The following tables contain video game consoles and handheld game consoles that have sold at least 1 million units worldwide either through to consumers or inside retail channels. Each console include sales from every iteration unless otherwise noted. The years correspond to when the home or handheld game console was first released—excluding test markets. Each year links to the corresponding "year in video gaming".
It's also worth mentioning that like the PlayStation 2 and DVDs before it, the PlayStation 3 put Blu-ray players into millions of homes world-wide and helped it overtake HD-DVD as the HD format war winner. Coupled with downloadable videos via the PlayStation Network, the PlayStation 3 also serves as much more than a gaming device, which is certainly a plus.
"The fact that it was the Neo-Geo's King of Fighters games that allowed me to bond with my female acquaintance-turned girlfriend-turned wife sticks out most in mind. While most folks in the crowd of gamers we were hanging around with were stringent Street Fighter players who didn't care one iota about KOF, my interest in the SNK series and the girl playing it went hand in hand. Our constant matches against one another allowed us to talk for hours, which led to us getting to know each other better before eventually falling in love. Sure, there were a lot of other contributing factors that led to our relationship becoming what it did, but it was KOF that was the ice breaker, and that's pretty awesome."
The  truth is as well that the PS4 Pro comes incredibly close to taking the Xbox One X's throne, despite not technically being as powerful in terms of raw processing power. That's because while it can't deliver native 4K resolutions, it does have an ace up its sleeve - it's ability to power PlayStation VR, adding in virtual reality gaming. This, on top of arguably an even greater gaming ecosystem that Xbox, makes it a very worthy contender to the best games console throne.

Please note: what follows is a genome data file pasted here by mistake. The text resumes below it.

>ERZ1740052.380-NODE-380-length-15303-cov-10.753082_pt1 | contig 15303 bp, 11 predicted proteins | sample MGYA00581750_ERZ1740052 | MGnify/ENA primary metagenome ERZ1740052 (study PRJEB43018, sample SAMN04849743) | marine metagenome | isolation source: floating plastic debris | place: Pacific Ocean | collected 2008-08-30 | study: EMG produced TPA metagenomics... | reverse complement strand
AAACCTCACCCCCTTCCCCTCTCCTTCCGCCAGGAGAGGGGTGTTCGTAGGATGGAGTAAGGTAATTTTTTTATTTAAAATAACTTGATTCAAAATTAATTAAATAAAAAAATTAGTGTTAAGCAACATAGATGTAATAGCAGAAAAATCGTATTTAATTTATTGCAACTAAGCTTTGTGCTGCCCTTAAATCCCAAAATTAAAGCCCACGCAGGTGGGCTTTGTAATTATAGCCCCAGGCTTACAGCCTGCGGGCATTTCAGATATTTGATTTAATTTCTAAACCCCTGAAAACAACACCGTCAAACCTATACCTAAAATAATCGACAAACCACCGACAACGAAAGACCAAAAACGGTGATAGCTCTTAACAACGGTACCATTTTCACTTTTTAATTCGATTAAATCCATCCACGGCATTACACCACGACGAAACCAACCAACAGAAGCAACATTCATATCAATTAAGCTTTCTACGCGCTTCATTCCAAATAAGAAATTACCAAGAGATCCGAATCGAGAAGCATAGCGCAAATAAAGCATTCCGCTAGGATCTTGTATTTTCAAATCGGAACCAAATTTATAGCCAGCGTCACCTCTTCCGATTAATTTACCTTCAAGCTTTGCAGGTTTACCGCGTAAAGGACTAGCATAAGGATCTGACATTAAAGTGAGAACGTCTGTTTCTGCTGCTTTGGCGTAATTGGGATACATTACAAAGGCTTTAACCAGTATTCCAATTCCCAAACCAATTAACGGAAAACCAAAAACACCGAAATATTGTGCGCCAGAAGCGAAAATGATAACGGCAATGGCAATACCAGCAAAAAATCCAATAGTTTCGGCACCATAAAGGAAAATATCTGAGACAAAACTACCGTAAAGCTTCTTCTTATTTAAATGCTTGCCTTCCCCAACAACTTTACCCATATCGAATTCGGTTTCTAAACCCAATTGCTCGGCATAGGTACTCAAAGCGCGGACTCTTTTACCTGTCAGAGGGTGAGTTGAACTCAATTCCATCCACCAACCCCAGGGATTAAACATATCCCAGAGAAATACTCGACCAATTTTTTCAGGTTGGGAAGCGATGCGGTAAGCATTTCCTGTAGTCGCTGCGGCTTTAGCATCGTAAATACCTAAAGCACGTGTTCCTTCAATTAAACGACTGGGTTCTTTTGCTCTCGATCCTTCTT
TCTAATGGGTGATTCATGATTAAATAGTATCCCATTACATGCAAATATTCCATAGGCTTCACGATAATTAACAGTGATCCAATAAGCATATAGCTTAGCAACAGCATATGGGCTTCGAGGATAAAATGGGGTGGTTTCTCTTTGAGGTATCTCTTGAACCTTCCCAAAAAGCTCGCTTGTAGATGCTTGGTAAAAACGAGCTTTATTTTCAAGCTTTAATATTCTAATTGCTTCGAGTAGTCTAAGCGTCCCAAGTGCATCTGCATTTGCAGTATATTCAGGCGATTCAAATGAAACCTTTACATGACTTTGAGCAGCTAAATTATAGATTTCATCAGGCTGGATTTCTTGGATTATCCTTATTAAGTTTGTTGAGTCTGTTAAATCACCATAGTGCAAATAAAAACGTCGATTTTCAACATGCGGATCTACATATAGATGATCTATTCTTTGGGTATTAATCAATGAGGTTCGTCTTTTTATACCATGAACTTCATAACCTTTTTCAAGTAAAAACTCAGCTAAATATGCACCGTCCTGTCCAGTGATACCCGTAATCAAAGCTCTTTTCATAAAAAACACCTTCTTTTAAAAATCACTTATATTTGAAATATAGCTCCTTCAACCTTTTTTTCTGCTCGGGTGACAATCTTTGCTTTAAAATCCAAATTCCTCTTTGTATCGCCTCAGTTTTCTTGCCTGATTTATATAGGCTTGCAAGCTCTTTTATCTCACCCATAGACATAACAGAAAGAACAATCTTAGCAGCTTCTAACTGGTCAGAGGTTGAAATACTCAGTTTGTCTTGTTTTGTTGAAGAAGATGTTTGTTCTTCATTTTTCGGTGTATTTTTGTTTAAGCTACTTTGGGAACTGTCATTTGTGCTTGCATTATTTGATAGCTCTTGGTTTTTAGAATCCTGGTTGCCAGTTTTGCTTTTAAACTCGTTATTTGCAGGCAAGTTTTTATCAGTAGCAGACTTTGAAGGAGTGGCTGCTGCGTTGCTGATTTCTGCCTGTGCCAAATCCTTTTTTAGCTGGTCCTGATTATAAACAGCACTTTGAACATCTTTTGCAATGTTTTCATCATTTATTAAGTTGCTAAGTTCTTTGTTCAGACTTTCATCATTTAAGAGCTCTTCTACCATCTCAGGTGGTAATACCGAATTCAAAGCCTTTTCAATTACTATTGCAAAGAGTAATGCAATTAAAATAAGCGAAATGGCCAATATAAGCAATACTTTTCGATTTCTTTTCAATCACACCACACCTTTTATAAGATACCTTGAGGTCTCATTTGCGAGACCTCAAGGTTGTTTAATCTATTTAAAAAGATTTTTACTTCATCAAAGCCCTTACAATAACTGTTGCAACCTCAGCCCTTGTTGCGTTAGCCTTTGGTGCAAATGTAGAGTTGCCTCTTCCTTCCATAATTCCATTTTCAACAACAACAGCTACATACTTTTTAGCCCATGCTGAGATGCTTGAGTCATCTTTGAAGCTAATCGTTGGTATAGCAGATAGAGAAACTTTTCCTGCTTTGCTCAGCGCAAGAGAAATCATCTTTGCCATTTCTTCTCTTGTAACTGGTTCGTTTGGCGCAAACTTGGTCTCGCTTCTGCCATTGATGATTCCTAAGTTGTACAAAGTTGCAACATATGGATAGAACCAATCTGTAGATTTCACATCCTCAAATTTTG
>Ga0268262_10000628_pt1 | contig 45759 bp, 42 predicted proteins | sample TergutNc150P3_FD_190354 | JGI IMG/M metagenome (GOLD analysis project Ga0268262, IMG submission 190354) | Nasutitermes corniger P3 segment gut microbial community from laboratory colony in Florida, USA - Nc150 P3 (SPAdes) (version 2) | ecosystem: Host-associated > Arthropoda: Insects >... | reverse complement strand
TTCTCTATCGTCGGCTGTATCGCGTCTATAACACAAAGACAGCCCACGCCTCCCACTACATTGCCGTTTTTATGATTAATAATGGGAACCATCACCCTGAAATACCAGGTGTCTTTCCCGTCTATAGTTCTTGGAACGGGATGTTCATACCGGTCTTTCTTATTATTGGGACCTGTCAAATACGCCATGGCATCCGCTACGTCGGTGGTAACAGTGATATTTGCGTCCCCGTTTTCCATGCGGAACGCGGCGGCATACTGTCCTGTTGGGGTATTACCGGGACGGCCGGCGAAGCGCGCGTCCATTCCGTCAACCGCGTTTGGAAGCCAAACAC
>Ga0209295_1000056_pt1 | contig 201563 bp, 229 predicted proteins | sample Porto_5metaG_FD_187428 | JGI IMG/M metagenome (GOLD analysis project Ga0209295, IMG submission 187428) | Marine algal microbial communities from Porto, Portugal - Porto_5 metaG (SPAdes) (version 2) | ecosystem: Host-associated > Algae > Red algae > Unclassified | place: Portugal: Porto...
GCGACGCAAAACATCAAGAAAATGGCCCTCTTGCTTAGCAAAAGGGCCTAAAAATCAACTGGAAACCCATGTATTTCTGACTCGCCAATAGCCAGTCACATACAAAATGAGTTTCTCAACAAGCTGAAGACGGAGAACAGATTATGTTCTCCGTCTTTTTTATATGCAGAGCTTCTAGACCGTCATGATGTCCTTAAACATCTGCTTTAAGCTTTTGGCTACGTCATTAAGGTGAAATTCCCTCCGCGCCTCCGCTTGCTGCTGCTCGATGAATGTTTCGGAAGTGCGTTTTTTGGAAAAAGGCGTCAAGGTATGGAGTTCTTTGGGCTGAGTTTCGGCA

A handheld game console is a lightweight device with a built-in screen, games controls, speakers,[10] and has greater portability than a standard video game console.[3] It is capable of playing multiple games unlike tabletop and handheld electronic game devices. Tabletop and handheld electronic game devices of the 1970s and 1980s are the precursors of handheld game consoles.[11] Mattel introduced the first handheld electronic game with the 1977 release of Auto Race.[12] Later, several companies—including Coleco and Milton Bradley—made their own single-game, lightweight tabletop or handheld electronic game devices.[13] The oldest handheld game console with interchangeable cartridges is the Milton Bradley Microvision in 1979.[14] Nintendo is credited with popularizing the handheld console concept with the Game Boy's release in 1989[11] and continues to dominate the handheld console market.[15][16]

Microsoft's Xbox was the first dedicated video game console released by the company in North America on November 15, 2001, in Japan on February 22, 2002, and in Europe and Australia on March 14, 2002. Microsoft realized the power of video game consoles and feared with growing capabilities they may take over more than the living room. It was the first console to employ a hard drive right out of the box to save games, the first to include an Ethernet port for broadband internet, and the beginning of Microsoft's online Xbox LIVE service. Microsoft was able to attract many PC developers by using the NT kernel and DirectX from their Windows operating system. Though criticized for its bulky size and the awkwardness of its original controller, the Xbox eventually gained popularity, especially in the US, where it outsold the GameCube to secure second place, due in part to the success of the Halo franchise.

"4K wow...Love it...Didn't really realize I'm not that interested in Fallout 76 until reading about it while downloading the game (as I'm lukewarm on online games ), so I still haven't actually played the game yet....I will say this if you don't have a 4k HDR smart TV you will still be happy but if you're on a tight budget stick with the Xbox One S until you can afford one."


Before Mario, before Sonic, arcades around America were making the waves with hits like Space Invaders, Frogger and Pitfall! People were excited about a new technology where they could control little 2D worlds in front of them and play games. Atari saw this as an opportunity and lead the way to a consumer market that allowed video games to be played at home with its Atari 2600 gaming console. The gaming industry got so big it became an unregulated beast, with dozens of games and peripherals that wound up saturating the market and creating the infamous video game crash of 1983. If you’re a historian or want to see where it all started, get the Atari 2600.